Making a horse show happen

By: Stephanie Radloff
Twitter: @SRadloffUF
Email: radloffs@findlay.edu

Each year, there are two weekends in particular that are very hectic for students at the University of Findlay Farm. Katie Holt, senior co-captain for the Oilers Equestrian team explains how much work goes into preparing to host a horse show.

“My responsibilities at a home show vary to the needs of my teammates,” Holt said. “It may be tacking horses up, getting riders on their horses and ready for their class, wrapping horses legs, or lunging horses. I am busy the entire weekend!”

Putting on a horse show is no easy feat. The planning and pre-work that goes into hosting a show is extensive, and requires months of preparation. Judges must be booked in advance, dates for the show must work with other horse shows happening at the farm, and the horses must be in prime shape. As a school with a large herd full of quality horses, UF is requested to host two regular IHSA competitions a year, along with the regional championship show in the spring.

Hosting the IHSA shows comes with additional challenges, as the host school is responsible for running the show, taking care of all of the horses, helping other schools, and competing themselves. The Oilers have a lot of responsibilities to juggle in addition to showing. The entire team, consisting of 54 members, along with coaches, is in charge of the show. A typical show day lasts about 14 hours for the hosting team in which is repeated over the course of the weekend.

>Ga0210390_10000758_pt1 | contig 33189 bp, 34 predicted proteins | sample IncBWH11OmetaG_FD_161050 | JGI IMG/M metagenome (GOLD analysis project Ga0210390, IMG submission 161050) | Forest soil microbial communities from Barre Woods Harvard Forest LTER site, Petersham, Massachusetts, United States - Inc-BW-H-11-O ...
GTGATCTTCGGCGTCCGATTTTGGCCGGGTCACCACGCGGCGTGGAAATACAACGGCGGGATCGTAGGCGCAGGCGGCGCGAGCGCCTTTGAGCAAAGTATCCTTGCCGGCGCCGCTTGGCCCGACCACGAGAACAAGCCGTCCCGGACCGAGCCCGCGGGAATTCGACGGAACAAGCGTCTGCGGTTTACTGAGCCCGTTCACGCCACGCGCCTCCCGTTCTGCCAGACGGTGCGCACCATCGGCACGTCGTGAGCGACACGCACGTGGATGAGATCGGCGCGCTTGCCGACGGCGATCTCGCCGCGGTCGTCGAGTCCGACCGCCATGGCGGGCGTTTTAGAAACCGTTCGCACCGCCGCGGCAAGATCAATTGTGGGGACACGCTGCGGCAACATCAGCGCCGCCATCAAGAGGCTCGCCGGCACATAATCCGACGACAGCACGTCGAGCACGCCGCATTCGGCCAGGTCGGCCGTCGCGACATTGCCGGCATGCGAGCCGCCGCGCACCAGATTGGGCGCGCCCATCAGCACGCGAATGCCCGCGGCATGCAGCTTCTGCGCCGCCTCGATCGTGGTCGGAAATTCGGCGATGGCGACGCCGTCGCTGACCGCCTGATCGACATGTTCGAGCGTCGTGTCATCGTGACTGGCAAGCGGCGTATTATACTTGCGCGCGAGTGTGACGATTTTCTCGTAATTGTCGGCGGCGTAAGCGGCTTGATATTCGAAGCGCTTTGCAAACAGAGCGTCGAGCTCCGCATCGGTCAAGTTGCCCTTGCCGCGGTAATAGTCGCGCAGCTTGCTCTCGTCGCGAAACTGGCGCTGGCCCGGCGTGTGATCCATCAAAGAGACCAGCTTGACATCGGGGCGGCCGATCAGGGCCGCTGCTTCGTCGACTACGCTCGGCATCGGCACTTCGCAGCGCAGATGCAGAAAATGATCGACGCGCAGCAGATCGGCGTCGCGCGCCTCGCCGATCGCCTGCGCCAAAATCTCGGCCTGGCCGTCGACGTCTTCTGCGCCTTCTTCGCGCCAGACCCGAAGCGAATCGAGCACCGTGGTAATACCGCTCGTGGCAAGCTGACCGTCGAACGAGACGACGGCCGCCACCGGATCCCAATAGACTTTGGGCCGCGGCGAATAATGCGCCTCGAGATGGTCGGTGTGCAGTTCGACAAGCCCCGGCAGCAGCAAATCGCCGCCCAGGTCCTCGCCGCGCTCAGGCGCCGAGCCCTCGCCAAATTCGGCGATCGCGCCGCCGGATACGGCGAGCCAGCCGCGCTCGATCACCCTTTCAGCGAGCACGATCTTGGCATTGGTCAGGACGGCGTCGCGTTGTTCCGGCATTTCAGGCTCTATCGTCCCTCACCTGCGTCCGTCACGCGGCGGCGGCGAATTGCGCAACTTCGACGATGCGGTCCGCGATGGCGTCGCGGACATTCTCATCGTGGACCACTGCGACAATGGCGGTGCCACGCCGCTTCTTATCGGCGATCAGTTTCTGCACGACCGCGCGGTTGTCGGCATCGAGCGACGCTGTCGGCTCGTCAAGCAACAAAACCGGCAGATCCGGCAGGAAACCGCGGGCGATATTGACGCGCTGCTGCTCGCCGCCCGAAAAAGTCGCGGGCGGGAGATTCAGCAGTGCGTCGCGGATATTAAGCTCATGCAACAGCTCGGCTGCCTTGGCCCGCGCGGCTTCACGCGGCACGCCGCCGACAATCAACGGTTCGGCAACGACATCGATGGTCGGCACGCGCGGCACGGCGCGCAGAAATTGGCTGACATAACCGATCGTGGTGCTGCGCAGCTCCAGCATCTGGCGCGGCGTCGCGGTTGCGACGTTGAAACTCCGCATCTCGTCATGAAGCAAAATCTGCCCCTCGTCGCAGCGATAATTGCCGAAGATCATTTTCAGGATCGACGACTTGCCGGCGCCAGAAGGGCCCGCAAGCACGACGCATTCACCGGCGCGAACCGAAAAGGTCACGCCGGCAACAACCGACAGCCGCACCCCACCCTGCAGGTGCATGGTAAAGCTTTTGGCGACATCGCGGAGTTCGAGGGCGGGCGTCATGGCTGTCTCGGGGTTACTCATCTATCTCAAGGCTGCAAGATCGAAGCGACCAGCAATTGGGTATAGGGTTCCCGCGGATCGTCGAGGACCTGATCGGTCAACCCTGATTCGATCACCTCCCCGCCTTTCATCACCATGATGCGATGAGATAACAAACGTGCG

“It is much less stressful showing at away shows than it is showing at home. We have to get the entire show ready for the following day both Friday and Saturday nights,” Hold stated. “Arriving to the barn at 5 a.m. and leaving around 7 p.m. really takes a toll on us. So, when we go to away shows, we are really able to focus on ourselves and have plenty of time to de-stress.”

Senior Co-Captain Sarah Dwyer from the Lake Erie College IHSA team agrees with Holt.

“Away shows are definitely less stressful for me as a rider and a team officer (co-captain),” Dwyer said. “Since I am not stressed about how we are running the show, I am able to focus on my riding at away shows.”

Even though there is a lot of hard work put into running the home shows, the Oilers’ effort does not go unnoticed.

“Traveling with my team to compete is a great experience,” Dwyer said “We become so much closer as a team through our road trips, weekend stays, team meals, and show days. I have always enjoyed my experience at Findlay shows.”

The Oilers themselves are also able to have a fun time running the shows, the team bonding helps form memories that will last a lifetime.

“My favorite part about showing at home is watching the entire team come together to get a tough job done,” Holt said. “Home horse shows are always very stressful; having such a hard working team makes things much easier!”

The Oilers claimed the Reserve High Point team title on Oct. 7 and 8 at the James L. Child Equestrian center in Findlay. On Saturday, Katie Holt earned the Reserve Champion High Point rider award, while on Sunday Chloe Johnson took the Champion High point rider award and Payton McClintock took the Reserve Champion High Point rider award.

The Oilers English Equestrian team will be back in action Oct. 28 and 29 at Lake Erie College in Painesville, Oh. The next home show will take place on Feb. 17 and 18 at the James L. Child Equestrian Center in Findlay. All are welcome to attend this free athletic event to show their support.

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